Government seeks 'Fire kills' campaign support from B&Q and Homebase

Homebase: one of the brands set to be approached by the government
Homebase: one of the brands set to be approached by the government

DIY retailers B&Q and Homebase are among brands set to be approached by the government to help deliver a fire prevention campaign.

David Watson, the head of marketing overseeing the Department for Communities and Local Government's (DCLG) 'Fire kills' activity, is looking to plug a £3m shortfall in funding that has arisen as a result of the government's spending cuts.

In 2009/10, the campaign was backed by a media spend of £4m, but this has been reduced to less than £1m.

Watson is approaching potential partners with the message that this is an opportunity to prove their commitment to the government's 'Big society' initiative.

He hopes ultimately to form and chair a steering board of public, private and voluntary-sector organisations to oversee 'Fire kills'.

DCLG is already in discussions with convenience-store group Nisa-Today over potential collaboration. It is also due to hold a meeting with battery brand Energizer, and will approach the DIY retailers in the next few weeks. In addition, it will speak to the Association of British Insurers about encouraging the participation of insurance brands.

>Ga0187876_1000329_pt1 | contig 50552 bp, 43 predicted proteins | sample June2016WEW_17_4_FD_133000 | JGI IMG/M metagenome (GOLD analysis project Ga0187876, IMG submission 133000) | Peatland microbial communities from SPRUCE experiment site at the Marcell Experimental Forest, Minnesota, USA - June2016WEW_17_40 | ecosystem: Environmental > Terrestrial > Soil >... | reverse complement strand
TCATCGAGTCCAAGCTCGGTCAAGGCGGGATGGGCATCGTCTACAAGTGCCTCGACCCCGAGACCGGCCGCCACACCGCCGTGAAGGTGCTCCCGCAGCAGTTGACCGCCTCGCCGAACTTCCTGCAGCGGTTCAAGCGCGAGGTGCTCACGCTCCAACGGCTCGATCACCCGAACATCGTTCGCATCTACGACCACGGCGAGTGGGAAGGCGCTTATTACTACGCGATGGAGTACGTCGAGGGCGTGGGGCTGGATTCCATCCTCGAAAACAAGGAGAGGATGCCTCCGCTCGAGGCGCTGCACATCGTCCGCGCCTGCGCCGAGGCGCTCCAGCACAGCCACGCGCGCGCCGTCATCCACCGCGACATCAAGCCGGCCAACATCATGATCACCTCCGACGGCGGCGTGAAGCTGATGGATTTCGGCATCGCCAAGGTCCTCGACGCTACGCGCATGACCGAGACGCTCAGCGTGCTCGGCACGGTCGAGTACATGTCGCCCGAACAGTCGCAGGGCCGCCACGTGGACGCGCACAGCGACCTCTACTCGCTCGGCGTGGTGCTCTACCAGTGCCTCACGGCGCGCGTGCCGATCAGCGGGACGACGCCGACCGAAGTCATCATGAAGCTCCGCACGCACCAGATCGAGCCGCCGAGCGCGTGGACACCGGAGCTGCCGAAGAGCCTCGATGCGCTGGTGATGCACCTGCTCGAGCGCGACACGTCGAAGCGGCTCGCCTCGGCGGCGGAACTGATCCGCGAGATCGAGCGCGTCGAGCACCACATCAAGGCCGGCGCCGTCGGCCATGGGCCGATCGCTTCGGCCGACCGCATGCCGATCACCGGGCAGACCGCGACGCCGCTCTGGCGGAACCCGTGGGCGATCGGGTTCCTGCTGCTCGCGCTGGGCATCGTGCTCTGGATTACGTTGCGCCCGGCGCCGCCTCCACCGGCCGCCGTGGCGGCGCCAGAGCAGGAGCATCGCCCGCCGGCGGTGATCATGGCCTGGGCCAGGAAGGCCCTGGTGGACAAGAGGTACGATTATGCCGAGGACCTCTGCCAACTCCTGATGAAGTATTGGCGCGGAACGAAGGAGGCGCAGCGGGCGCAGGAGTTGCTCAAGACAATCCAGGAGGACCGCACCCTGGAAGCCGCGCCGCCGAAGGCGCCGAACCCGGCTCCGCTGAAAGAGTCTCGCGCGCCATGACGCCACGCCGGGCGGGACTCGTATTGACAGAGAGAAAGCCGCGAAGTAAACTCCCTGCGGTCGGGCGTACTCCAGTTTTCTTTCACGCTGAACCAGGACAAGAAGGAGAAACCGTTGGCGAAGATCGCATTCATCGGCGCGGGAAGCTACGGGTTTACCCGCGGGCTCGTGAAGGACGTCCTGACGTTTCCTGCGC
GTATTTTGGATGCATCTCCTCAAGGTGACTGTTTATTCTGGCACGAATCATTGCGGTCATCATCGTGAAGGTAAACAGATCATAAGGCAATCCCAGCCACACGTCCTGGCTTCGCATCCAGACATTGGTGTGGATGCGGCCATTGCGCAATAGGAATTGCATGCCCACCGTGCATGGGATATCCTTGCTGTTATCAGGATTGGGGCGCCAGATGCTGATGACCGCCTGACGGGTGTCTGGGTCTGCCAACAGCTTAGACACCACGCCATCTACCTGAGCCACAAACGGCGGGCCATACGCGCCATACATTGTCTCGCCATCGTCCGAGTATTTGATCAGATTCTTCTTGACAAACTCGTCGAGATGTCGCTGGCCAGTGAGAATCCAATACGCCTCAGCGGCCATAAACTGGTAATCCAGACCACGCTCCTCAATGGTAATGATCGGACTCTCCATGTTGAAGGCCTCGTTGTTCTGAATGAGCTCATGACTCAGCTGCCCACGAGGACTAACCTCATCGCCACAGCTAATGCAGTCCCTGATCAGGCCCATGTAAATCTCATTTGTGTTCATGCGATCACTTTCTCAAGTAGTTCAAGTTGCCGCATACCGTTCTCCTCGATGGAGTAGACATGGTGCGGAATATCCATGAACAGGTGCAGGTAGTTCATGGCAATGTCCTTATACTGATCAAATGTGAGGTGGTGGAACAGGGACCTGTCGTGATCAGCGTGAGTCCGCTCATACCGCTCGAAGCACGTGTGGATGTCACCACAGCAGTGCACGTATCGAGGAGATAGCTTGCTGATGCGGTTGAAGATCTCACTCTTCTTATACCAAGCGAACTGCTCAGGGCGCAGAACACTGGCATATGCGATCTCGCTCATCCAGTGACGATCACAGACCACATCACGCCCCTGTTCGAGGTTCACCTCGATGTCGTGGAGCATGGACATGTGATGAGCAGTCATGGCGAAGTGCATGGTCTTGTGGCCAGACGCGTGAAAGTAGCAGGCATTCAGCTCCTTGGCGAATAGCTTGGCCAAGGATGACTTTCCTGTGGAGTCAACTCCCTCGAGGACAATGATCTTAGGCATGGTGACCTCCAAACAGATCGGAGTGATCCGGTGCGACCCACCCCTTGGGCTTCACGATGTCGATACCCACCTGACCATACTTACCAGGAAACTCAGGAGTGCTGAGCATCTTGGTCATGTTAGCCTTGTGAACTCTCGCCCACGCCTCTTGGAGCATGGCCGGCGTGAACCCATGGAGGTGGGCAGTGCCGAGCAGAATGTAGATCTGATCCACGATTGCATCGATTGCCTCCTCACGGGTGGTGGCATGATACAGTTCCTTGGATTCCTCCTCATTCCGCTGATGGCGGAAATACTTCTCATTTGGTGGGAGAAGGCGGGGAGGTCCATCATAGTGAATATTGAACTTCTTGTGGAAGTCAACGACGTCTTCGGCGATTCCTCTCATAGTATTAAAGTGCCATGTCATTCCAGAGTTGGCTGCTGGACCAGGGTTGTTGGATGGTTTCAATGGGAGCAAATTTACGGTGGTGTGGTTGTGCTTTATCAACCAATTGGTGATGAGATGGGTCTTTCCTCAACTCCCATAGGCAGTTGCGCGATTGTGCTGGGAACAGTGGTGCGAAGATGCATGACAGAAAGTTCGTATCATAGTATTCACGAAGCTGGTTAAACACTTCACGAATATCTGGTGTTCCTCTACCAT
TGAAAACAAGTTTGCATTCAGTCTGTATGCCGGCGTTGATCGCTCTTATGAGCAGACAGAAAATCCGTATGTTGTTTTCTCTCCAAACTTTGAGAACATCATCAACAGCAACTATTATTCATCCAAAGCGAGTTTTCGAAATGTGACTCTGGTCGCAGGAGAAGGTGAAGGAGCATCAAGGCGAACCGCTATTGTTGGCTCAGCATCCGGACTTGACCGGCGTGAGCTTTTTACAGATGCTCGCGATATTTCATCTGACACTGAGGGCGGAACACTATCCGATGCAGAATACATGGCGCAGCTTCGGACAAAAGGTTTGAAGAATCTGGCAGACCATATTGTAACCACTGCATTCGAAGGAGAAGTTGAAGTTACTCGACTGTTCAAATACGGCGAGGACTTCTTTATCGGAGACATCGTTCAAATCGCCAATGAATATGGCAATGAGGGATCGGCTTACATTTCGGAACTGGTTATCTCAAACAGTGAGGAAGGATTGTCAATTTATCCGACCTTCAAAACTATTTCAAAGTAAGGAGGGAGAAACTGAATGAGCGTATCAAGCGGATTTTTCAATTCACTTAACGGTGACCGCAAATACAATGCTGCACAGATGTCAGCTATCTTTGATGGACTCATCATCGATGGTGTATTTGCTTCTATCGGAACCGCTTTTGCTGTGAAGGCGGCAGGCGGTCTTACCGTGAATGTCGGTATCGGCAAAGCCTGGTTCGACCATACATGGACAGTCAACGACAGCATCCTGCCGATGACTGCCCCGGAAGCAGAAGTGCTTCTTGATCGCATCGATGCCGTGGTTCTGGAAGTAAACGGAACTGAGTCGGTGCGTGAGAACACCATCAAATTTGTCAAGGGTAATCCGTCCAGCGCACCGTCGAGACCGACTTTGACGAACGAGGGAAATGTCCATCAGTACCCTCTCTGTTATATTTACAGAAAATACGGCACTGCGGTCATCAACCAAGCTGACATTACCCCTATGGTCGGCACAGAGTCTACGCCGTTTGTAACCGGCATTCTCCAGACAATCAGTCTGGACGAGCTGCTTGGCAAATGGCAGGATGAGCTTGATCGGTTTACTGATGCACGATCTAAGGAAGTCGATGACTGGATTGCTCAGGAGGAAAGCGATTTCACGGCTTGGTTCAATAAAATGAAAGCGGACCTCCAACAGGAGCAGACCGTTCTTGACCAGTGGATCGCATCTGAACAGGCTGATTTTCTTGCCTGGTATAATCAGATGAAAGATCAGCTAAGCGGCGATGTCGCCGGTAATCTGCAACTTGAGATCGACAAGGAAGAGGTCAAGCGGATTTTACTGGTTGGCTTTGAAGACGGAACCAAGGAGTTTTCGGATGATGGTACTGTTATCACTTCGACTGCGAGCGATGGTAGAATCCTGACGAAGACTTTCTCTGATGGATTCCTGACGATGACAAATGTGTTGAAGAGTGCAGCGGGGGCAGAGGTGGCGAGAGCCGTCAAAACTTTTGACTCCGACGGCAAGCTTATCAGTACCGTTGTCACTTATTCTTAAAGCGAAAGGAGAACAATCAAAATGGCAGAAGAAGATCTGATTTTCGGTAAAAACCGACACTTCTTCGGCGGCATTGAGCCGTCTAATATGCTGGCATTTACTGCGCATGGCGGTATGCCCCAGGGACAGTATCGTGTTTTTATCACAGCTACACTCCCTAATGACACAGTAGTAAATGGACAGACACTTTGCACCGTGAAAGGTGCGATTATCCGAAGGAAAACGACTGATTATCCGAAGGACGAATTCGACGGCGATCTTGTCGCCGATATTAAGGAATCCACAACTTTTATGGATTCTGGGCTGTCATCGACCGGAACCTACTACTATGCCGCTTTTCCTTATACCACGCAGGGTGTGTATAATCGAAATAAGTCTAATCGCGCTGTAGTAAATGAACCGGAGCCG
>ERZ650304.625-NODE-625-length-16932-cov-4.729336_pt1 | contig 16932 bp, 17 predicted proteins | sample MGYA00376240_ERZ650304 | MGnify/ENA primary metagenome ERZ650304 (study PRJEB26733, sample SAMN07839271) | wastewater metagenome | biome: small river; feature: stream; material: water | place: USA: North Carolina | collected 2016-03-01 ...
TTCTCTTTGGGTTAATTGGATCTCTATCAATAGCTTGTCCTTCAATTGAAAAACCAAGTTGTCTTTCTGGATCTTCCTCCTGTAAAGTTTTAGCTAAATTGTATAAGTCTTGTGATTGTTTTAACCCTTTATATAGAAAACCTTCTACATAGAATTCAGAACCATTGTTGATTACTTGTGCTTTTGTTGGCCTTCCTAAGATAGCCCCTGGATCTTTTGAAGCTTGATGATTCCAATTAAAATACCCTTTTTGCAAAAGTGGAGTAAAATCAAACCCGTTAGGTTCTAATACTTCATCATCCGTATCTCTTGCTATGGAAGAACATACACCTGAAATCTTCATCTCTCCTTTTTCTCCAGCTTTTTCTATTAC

DIY retailers have previously supported the 'Fire kills' messaging by running promotional weeks in stores, but Watson is hoping for what he described as a more 'fundamental shift in approach'.

'What we're going to be doing over the next few weeks is approaching (DIY brands), asking them for something that's much more substantial, in terms of point-of-sale in their outlets and in terms of the communications (with which they target) their customers focusing on safety,' he said.

'This is a win-win,' added Watson. 'For them it's a driver of sales and for us it's reinforcing both the installation of smoke alarms and testing.'

DCLG is handling the initiative in-house, with 'practical assistance' from the COI. It hopes the strategy will bolster its advertising, which has returned after an eight-month hiatus due to the government's freeze on marketing.

The government's Efficiency and Reform Group has approved spending on the campaign over the rest of the financial year, deeming its aim of reducing house fires and saving lives as 'essential'. It has requested a report on the effectiveness of the campaign.

The 'Fire kills' campaign, by RKCR/Y&R, features print and radio activity. However, TV advertising has been ruled out.


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